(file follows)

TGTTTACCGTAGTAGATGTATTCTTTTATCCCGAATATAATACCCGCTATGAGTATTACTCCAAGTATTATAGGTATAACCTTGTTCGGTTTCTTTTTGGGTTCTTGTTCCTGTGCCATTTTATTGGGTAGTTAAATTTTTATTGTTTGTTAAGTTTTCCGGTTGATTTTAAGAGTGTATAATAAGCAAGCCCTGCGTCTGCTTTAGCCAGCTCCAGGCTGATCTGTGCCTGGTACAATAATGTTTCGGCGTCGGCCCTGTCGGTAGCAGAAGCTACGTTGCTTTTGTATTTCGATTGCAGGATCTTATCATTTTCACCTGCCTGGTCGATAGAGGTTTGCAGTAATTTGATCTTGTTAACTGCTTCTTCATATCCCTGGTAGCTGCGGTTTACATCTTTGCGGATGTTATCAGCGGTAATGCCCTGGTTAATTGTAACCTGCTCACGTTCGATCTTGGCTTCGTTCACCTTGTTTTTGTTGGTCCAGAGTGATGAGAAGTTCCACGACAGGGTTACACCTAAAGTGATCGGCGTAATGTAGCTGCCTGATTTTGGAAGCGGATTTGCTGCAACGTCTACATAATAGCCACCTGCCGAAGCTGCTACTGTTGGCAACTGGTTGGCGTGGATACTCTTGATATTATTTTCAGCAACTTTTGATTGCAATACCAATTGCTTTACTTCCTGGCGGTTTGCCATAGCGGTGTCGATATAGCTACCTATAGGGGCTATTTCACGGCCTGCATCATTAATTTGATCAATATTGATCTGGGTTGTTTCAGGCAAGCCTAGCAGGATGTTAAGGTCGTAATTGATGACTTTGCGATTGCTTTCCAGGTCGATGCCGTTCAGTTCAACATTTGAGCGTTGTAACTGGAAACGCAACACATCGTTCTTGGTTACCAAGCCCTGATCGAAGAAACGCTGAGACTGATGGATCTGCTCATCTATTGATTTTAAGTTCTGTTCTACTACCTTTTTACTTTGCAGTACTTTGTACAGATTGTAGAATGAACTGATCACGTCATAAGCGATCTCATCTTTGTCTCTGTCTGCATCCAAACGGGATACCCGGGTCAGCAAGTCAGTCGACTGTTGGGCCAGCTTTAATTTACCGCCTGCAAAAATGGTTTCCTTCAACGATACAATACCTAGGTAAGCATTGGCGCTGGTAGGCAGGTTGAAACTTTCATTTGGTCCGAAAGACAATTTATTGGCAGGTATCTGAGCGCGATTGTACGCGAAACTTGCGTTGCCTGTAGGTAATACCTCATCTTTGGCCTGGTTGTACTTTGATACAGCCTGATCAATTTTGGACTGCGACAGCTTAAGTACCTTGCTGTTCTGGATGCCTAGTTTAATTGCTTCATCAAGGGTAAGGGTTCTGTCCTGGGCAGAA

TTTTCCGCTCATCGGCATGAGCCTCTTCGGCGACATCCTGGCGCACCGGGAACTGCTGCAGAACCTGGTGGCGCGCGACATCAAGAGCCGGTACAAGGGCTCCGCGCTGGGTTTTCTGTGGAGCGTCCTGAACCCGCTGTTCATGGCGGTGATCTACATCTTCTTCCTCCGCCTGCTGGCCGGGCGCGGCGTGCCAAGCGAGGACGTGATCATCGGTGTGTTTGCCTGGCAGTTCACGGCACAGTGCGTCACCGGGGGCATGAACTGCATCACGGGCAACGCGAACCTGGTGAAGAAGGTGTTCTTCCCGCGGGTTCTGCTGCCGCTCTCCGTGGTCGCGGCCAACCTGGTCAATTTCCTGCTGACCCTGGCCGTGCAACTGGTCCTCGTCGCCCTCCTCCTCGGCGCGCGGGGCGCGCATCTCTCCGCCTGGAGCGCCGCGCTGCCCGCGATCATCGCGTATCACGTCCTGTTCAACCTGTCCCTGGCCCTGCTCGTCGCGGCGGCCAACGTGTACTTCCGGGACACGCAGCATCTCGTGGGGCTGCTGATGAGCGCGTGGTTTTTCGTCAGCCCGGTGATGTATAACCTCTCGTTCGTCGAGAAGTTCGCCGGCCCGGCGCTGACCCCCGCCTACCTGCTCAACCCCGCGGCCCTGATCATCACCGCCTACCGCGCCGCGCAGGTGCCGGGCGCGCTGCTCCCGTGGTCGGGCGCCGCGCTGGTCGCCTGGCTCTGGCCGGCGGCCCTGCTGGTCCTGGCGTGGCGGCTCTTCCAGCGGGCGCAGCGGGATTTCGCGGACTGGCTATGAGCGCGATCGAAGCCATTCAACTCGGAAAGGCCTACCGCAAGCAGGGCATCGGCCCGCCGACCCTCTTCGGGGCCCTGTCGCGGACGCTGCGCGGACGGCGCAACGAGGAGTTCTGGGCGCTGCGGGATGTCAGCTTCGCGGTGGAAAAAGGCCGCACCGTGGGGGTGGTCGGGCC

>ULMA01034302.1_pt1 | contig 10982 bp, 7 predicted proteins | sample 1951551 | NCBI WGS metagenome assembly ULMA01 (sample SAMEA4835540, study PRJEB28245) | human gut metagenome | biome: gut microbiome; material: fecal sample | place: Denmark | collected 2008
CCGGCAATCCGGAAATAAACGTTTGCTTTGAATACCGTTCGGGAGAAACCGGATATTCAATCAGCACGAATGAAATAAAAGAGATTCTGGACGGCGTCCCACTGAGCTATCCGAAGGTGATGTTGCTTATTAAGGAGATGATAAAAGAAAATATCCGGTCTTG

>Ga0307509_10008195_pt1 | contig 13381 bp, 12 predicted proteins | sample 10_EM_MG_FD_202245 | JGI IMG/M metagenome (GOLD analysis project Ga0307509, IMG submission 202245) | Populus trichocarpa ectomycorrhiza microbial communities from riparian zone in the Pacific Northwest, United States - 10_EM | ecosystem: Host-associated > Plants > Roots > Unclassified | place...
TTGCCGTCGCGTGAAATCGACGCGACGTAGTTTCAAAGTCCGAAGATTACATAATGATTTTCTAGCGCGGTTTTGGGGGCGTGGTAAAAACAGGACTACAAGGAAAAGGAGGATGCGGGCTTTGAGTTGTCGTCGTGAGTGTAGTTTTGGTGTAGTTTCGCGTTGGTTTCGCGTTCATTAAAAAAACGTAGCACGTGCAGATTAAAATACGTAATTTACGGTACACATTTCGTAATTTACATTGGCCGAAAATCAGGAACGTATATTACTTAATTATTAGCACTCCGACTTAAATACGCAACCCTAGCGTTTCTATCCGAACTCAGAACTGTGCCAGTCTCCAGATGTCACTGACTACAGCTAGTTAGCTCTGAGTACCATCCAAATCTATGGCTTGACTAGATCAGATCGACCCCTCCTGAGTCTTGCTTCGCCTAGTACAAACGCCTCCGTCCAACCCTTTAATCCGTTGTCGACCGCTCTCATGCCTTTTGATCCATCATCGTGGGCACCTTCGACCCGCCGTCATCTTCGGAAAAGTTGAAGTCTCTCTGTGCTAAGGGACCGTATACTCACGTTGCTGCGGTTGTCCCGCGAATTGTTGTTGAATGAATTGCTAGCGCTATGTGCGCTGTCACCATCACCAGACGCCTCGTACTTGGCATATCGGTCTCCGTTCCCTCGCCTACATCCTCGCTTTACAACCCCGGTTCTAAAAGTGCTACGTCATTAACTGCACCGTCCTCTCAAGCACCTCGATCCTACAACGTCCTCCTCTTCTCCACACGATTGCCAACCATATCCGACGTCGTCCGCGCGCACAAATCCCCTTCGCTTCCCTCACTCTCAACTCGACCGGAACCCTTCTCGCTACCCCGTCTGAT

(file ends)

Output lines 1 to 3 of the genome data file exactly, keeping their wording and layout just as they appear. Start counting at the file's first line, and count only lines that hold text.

TGTTTACCGTAGTAGATGTATTCTTTTATCCCGAATATAATACCCGCTATGAGTATTACTCCAAGTATTATAGGTATAACCTTGTTCGGTTTCTTTTTGGGTTCTTGTTCCTGTGCCATTTTATTGGGTAGTTAAATTTTTATTGTTTGTTAAGTTTTCCGGTTGATTTTAAGAGTGTATAATAAGCAAGCCCTGCGTCTGCTTTAGCCAGCTCCAGGCTGATCTGTGCCTGGTACAATAATGTTTCGGCGTCGGCCCTGTCGGTAGCAGAAGCTACGTTGCTTTTGTATTTCGATTGCAGGATCTTATCATTTTCACCTGCCTGGTCGATAGAGGTTTGCAGTAATTTGATCTTGTTAACTGCTTCTTCATATCCCTGGTAGCTGCGGTTTACATCTTTGCGGATGTTATCAGCGGTAATGCCCTGGTTAATTGTAACCTGCTCACGTTCGATCTTGGCTTCGTTCACCTTGTTTTTGTTGGTCCAGAGTGATGAGAAGTTCCACGACAGGGTTACACCTAAAGTGATCGGCGTAATGTAGCTGCCTGATTTTGGAAGCGGATTTGCTGCAACGTCTACATAATAGCCACCTGCCGAAGCTGCTACTGTTGGCAACTGGTTGGCGTGGATACTCTTGATATTATTTTCAGCAACTTTTGATTGCAATACCAATTGCTTTACTTCCTGGCGGTTTGCCATAGCGGTGTCGATATAGCTACCTATAGGGGCTATTTCACGGCCTGCATCATTAATTTGATCAATATTGATCTGGGTTGTTTCAGGCAAGCCTAGCAGGATGTTAAGGTCGTAATTGATGACTTTGCGATTGCTTTCCAGGTCGATGCCGTTCAGTTCAACATTTGAGCGTTGTAACTGGAAACGCAACACATCGTTCTTGGTTACCAAGCCCTGATCGAAGAAACGCTGAGACTGATGGATCTGCTCATCTATTGATTTTAAGTTCTGTTCTACTACCTTTTTACTTTGCAGTACTTTGTACAGATTGTAGAATGAACTGATCACGTCATAAGCGATCTCATCTTTGTCTCTGTCTGCATCCAAACGGGATACCCGGGTCAGCAAGTCAGTCGACTGTTGGGCCAGCTTTAATTTACCGCCTGCAAAAATGGTTTCCTTCAACGATACAATACCTAGGTAAGCATTGGCGCTGGTAGGCAGGTTGAAACTTTCATTTGGTCCGAAAGACAATTTATTGGCAGGTATCTGAGCGCGATTGTACGCGAAACTTGCGTTGCCTGTAGGTAATACCTCATCTTTGGCCTGGTTGTACTTTGATACAGCCTGATCAATTTTGGACTGCGACAGCTTAAGTACCTTGCTGTTCTGGATGCCTAGTTTAATTGCTTCATCAAGGGTAAGGGTTCTGTCCTGGGCAGAA

TTTTCCGCTCATCGGCATGAGCCTCTTCGGCGACATCCTGGCGCACCGGGAACTGCTGCAGAACCTGGTGGCGCGCGACATCAAGAGCCGGTACAAGGGCTCCGCGCTGGGTTTTCTGTGGAGCGTCCTGAACCCGCTGTTCATGGCGGTGATCTACATCTTCTTCCTCCGCCTGCTGGCCGGGCGCGGCGTGCCAAGCGAGGACGTGATCATCGGTGTGTTTGCCTGGCAGTTCACGGCACAGTGCGTCACCGGGGGCATGAACTGCATCACGGGCAACGCGAACCTGGTGAAGAAGGTGTTCTTCCCGCGGGTTCTGCTGCCGCTCTCCGTGGTCGCGGCCAACCTGGTCAATTTCCTGCTGACCCTGGCCGTGCAACTGGTCCTCGTCGCCCTCCTCCTCGGCGCGCGGGGCGCGCATCTCTCCGCCTGGAGCGCCGCGCTGCCCGCGATCATCGCGTATCACGTCCTGTTCAACCTGTCCCTGGCCCTGCTCGTCGCGGCGGCCAACGTGTACTTCCGGGACACGCAGCATCTCGTGGGGCTGCTGATGAGCGCGTGGTTTTTCGTCAGCCCGGTGATGTATAACCTCTCGTTCGTCGAGAAGTTCGCCGGCCCGGCGCTGACCCCCGCCTACCTGCTCAACCCCGCGGCCCTGATCATCACCGCCTACCGCGCCGCGCAGGTGCCGGGCGCGCTGCTCCCGTGGTCGGGCGCCGCGCTGGTCGCCTGGCTCTGGCCGGCGGCCCTGCTGGTCCTGGCGTGGCGGCTCTTCCAGCGGGCGCAGCGGGATTTCGCGGACTGGCTATGAGCGCGATCGAAGCCATTCAACTCGGAAAGGCCTACCGCAAGCAGGGCATCGGCCCGCCGACCCTCTTCGGGGCCCTGTCGCGGACGCTGCGCGGACGGCGCAACGAGGAGTTCTGGGCGCTGCGGGATGTCAGCTTCGCGGTGGAAAAAGGCCGCACCGTGGGGGTGGTCGGGCC

>ULMA01034302.1_pt1 | contig 10982 bp, 7 predicted proteins | sample 1951551 | NCBI WGS metagenome assembly ULMA01 (sample SAMEA4835540, study PRJEB28245) | human gut metagenome | biome: gut microbiome; material: fecal sample | place: Denmark | collected 2008